One of the greatest mysteries in the field of Evolutionary Biology surrounds the origins of unique morphological structures that have come into existence over evolutionary time. The work of Dr. Mark Rebeiz from the University of Pittsburgh seeks to molecularly characterize the evolutionary changes in developmental mechanisms that control morphology. Using species from the vinegar fly genus Drosophila, Dr. Rebeiz has been able to demonstrate that the emergence of divergent traits, studied through abdominal pigmentation and male genitalia models, are in part the result of changes in the activity of transcription factors and gene regulatory mechanisms during development, rather than the emergence of new genes alone.
Have you ever been curious how bats evolved wings, how turtles got their shells, or how rhinoceros beetles evolved their horn? Dr. Mark Rebeiz and his lab from the University of Pittsburgh study the field of evolutionary development, which aims to address the evolution of these and other unique organismal features. The creation of a morphological structure is influenced by vast gene regulatory networks, orchestrating when and where genes that confer unique cellular behaviors are activated. One component of these networks, of particular significance, is enhancers – short regions of DNA that can become bound by proteins and increase transcription of particular genes. Dr. Rebeiz’s work focuses on how differences in the expression of these networks underlies the evolution of morphological “novelties” that evolved in the recent past. By using closely related species, his lab can look at novel traits present in some species but not their closest relatives, and determine the traits’ genetic origins. In particular, his work uses species from the vinegar fly genus Drosophila to study the traits of abdominal pigmentation and male genitalia as models of trait divergence and novel structures, respectively.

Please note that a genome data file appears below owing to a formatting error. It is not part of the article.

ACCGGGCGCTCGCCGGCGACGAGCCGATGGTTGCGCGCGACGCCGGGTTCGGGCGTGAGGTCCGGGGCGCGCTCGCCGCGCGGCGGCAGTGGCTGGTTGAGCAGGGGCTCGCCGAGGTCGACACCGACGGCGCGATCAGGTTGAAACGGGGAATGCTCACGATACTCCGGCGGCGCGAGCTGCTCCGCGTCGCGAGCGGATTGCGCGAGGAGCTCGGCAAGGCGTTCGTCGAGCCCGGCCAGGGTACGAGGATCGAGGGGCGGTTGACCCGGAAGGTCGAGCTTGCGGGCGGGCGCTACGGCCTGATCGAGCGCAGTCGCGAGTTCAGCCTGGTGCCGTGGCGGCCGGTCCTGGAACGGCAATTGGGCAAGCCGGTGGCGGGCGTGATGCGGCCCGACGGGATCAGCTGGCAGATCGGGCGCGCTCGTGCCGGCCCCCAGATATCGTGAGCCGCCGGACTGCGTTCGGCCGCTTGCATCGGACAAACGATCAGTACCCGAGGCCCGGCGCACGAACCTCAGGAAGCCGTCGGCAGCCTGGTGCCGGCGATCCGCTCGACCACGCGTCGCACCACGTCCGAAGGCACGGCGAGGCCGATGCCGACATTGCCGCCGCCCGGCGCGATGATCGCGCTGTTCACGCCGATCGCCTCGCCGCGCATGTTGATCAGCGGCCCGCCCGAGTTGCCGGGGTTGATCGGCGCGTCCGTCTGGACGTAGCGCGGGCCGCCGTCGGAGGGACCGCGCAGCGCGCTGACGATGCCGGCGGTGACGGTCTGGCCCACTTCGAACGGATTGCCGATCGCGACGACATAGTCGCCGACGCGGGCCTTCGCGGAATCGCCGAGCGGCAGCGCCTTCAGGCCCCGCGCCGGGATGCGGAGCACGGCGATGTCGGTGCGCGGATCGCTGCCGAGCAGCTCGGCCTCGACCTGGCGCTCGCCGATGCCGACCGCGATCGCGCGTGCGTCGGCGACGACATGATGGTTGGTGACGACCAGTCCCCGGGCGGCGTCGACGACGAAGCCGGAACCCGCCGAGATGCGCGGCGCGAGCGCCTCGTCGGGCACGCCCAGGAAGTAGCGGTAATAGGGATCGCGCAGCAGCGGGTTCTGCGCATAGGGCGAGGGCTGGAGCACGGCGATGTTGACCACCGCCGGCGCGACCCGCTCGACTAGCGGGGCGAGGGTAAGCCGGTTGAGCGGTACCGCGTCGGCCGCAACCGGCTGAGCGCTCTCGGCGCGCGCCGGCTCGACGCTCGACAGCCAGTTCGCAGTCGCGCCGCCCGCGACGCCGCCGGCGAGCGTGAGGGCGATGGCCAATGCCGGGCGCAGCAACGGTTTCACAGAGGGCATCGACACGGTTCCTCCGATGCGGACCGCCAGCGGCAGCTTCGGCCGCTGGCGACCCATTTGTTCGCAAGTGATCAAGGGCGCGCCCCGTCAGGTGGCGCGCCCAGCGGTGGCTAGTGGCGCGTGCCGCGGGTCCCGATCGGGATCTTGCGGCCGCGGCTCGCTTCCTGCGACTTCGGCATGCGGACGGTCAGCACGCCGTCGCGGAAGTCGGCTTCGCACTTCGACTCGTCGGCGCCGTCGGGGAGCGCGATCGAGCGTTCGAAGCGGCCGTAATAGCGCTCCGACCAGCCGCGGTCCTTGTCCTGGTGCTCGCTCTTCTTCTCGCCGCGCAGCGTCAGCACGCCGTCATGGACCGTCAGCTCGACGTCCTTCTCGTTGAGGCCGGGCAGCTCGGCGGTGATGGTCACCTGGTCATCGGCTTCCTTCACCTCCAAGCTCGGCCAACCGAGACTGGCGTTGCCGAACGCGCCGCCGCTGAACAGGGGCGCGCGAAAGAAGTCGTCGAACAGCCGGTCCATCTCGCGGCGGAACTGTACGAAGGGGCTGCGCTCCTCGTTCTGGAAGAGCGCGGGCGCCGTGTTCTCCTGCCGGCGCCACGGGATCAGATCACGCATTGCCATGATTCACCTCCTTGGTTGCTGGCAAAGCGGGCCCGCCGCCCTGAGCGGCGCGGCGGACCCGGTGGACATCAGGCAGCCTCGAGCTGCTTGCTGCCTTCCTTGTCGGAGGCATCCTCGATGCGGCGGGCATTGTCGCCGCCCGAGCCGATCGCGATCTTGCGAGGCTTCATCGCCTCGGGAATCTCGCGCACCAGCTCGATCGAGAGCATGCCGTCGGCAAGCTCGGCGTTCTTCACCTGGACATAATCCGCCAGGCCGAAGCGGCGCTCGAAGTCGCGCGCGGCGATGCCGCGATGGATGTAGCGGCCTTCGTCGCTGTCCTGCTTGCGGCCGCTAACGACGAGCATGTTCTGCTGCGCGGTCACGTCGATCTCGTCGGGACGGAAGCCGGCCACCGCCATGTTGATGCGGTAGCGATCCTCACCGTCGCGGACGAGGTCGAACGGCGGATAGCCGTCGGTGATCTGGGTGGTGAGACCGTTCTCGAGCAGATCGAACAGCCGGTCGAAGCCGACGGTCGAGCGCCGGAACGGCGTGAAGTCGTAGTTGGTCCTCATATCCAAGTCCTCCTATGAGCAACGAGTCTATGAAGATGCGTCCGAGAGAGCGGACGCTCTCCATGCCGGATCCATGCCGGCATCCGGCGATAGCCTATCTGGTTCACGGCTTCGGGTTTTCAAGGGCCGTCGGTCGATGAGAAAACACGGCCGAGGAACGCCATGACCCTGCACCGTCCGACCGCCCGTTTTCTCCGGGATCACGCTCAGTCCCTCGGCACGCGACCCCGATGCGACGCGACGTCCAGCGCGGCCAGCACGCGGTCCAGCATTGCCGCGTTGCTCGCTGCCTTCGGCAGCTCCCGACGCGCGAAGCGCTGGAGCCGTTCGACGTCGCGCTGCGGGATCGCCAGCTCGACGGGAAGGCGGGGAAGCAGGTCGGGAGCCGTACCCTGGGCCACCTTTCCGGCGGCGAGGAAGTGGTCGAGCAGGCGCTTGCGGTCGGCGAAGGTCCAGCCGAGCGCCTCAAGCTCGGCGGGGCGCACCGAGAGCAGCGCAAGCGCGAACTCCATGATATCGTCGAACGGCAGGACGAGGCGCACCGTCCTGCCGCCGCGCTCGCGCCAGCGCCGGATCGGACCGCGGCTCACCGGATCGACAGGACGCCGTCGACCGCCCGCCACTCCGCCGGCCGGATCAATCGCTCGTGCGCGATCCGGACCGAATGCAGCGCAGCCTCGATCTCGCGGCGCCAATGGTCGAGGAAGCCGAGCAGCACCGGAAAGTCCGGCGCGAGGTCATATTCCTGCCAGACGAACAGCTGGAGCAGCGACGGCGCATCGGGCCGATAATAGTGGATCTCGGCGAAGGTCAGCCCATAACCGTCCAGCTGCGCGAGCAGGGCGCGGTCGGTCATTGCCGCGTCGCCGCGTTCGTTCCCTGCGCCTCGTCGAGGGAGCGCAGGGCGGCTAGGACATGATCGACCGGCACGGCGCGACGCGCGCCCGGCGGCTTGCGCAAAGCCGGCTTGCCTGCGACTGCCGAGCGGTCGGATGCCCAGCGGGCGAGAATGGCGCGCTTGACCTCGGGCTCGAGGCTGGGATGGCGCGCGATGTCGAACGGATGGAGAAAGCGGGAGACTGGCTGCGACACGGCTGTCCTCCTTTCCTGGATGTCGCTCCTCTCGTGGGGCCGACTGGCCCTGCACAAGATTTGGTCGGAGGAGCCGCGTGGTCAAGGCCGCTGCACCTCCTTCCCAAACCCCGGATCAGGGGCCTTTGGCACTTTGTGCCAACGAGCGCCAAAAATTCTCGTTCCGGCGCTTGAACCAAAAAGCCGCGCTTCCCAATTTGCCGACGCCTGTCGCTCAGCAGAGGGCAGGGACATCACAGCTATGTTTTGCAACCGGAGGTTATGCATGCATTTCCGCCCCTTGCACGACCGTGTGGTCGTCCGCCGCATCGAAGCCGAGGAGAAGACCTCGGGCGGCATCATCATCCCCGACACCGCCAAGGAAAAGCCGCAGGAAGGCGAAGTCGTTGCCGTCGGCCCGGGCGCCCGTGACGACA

Pigmentation patterns represent a trait in Drosophila that is both rapidly evolving and easy to observe, making it ideal for genetic study. Dr. Rebeiz’s first research project entailed identifying the specific gene regulatory mechanism responsible for the different abdominal coloration of two closely related species, D. yakuba and D. santomea (Figure 1). Although both species have the same genes for pigment production, the level and location of gene expression is different, which could be indicative that the network’s enhancers are being expressed in new locations and ways. Through a selective breeding technique called introgression mapping, Dr. Rebeiz’s team identified one of the main genes responsible for abdominal pigment patterns (AbdB) and its enhancers, and demonstrated that D. santomea’s lack of dark pigment is related to at least one enhancer expressing differently than D. yakuba(1,2). These findings demonstrate that quantifiable differences in enhancers influenced the divergence of different pigment patterns, rather than new genes entirely.